The Court of first instance ordered Mr Griffin to pay the petitioners’ costs and all other parties were to bear their own costs. The petitioners were successful in their petition for relief; the value of the shares did not negate the petitioners’ success. Further, whilst Mr Griffin had made without prejudice offers to settle the claim, the petitioning shareholders had good reason to turn those down. Moreover, the trial judge (who sadly died before giving a ruling on costs) had been critical of Mr Griffin’s conduct and that ‘conduct…far outweighed any shortcomings in conduct of this claim by the petitioners’. As such, the usual costs order was to follow. Mr Griffin was ordered to make a payment on account of costs in the sum of £150,000.

Decision on appeal

Mr Griffin appealed the issue of costs to the Court of Appeal. Generally, costs awards are at the discretion of the trial judge and appellant courts will only interfere in defined circumstances, including where the judge has erred in principle in his approach, or has ignored some factor he should have considered, or the decision is wholly wrong because he did not balance the numerous relevant factors fairly.

However, the Court of Appeal overturned the decision of the High Court judge holding that, whilst the petitioning shareholders obtained the relief they sought, the value of the shares was zero and, as such, they were not successful. Lord Justice Newey stated that the judge at first instance ‘was plainly mistaken in thinking that the petitioners were the successful parties’. He reasoned that the petitioners commenced the petition in the expectation of obtaining a substantial sum for their shares and, in that, they failed; they were denied the prize they fought the action to win.

Moreover, the Court of Appeal gave greater weight to six without prejudice offers rejected by the petitioning creditors. At one stage, the respondents had offered to pay in excess of £500,000 including costs to the petitioners to settle the claim. Lord Justice Newey pointed out that clearly the petitioners would have been better off accepting any of the six offers put forward before the trial.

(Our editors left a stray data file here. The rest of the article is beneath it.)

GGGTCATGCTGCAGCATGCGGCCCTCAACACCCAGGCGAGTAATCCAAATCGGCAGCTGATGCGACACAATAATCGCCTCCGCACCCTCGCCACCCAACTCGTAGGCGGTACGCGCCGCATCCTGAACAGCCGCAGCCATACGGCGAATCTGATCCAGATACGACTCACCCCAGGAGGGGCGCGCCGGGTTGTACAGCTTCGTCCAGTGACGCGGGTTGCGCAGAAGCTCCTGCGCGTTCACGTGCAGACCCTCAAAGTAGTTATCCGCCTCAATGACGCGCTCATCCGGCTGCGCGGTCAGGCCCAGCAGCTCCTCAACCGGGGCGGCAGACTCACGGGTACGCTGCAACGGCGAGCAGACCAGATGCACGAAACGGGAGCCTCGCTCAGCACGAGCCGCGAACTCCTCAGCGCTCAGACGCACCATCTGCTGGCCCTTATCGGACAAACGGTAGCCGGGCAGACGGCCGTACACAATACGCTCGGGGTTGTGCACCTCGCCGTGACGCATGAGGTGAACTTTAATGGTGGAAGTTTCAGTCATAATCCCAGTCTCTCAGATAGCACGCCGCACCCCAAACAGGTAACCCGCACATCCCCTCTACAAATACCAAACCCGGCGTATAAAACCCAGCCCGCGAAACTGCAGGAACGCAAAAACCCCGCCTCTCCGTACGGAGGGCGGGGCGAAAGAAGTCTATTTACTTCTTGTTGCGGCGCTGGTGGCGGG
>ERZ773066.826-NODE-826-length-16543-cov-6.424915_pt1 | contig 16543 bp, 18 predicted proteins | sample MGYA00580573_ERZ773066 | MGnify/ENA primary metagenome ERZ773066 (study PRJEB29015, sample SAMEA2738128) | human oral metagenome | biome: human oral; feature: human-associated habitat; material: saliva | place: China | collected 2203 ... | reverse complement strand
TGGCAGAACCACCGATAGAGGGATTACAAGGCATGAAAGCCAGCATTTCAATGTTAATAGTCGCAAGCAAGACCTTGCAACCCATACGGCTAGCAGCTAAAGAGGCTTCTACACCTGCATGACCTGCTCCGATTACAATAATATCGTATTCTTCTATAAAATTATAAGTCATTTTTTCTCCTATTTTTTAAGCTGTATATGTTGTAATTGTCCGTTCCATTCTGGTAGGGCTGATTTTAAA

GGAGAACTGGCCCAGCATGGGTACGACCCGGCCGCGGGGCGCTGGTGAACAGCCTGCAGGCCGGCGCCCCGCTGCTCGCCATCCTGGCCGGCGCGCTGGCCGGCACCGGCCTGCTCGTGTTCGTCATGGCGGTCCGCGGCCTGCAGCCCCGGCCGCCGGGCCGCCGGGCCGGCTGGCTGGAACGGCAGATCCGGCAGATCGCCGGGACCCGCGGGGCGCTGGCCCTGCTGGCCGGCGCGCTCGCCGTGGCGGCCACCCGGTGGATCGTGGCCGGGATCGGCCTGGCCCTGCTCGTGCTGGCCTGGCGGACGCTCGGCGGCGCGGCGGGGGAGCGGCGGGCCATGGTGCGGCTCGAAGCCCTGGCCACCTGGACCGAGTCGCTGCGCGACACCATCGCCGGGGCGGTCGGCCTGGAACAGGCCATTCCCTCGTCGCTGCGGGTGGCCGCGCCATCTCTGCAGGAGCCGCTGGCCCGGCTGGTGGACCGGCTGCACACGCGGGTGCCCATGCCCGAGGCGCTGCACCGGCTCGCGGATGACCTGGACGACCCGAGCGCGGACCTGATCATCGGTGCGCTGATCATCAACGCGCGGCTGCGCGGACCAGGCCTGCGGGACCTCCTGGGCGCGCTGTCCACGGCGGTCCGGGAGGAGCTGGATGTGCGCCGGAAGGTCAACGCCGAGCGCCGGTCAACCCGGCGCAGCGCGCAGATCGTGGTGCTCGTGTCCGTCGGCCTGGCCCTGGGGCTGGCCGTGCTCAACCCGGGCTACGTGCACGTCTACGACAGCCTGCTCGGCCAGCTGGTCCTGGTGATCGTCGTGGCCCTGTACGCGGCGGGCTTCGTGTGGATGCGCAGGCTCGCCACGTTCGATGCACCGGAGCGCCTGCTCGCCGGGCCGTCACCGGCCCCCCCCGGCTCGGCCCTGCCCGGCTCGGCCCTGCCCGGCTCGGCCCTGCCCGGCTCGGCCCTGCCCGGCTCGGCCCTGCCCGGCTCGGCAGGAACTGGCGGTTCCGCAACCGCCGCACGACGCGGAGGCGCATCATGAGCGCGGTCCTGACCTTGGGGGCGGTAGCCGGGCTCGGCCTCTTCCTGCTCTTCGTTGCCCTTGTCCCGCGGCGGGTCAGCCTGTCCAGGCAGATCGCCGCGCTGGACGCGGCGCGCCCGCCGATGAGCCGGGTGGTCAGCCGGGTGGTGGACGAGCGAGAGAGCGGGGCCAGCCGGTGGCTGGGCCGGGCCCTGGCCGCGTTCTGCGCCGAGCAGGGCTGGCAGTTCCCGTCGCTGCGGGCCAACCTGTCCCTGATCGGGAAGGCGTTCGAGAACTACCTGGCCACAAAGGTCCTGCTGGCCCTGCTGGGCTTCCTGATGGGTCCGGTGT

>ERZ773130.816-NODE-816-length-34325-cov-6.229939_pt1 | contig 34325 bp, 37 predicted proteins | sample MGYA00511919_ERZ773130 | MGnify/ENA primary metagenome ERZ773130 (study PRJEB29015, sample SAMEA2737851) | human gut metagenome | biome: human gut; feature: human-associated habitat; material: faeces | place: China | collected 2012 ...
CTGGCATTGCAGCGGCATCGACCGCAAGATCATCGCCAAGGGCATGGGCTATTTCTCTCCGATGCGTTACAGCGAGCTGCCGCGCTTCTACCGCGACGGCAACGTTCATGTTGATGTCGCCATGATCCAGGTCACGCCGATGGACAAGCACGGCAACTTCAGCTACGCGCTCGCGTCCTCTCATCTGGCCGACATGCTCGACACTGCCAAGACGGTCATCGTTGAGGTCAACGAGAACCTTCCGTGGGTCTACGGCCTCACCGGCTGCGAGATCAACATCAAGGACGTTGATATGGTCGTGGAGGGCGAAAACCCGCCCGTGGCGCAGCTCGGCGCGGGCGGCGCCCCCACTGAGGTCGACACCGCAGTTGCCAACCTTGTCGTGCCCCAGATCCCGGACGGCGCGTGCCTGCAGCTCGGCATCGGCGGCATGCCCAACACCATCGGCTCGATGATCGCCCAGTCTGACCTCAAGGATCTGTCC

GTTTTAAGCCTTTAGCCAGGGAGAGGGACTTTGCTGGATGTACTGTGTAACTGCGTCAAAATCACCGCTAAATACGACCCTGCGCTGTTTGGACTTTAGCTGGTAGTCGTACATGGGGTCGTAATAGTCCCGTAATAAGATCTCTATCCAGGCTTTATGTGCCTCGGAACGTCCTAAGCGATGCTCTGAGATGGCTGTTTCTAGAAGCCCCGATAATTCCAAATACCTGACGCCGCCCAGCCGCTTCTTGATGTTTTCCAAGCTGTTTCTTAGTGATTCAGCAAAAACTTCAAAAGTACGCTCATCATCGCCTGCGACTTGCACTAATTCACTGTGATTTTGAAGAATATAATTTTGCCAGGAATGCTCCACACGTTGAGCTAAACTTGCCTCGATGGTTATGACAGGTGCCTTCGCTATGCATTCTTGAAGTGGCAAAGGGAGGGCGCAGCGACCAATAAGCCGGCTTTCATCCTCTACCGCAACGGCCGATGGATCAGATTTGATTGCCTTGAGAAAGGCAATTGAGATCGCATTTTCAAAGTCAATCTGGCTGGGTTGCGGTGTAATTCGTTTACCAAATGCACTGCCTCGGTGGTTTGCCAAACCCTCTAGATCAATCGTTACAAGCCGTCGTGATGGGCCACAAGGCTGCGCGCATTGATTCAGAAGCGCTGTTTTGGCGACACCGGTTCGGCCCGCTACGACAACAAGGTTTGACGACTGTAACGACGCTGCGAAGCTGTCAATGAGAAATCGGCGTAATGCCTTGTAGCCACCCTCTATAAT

Finally, the Court of Appeal considered that great weight could not be attached to Mr Griffin’s conduct in the costs context. Whilst he may have expressed arrogance, intransigence and ‘utter contempt’ for the petitioners, litigants are not normally penalised in costs for such attitudes unless they have resulted in the proceedings being conducted in an inappropriate way.

Taking all of those points into consideration, the Court of Appeal ordered the petitioners to pay all of the costs, to be assessed on the standard basis if not agreed.

Having been granted the relief they sought, it would have been easy for the petitioners to assume that they would be awarded their costs. The Court of Appeal’s decision emphasises the discretion of the Court to take a wider view on costs and consider the objectives of the parties in the litigation. Parties to litigation should consider the likely output of a claim and take a reasonable and realistic view on their end position to avoid a pyrrhic victory. All settlement offers should be considered carefully and parties should engage in meaningful settlement discussions as appropriate.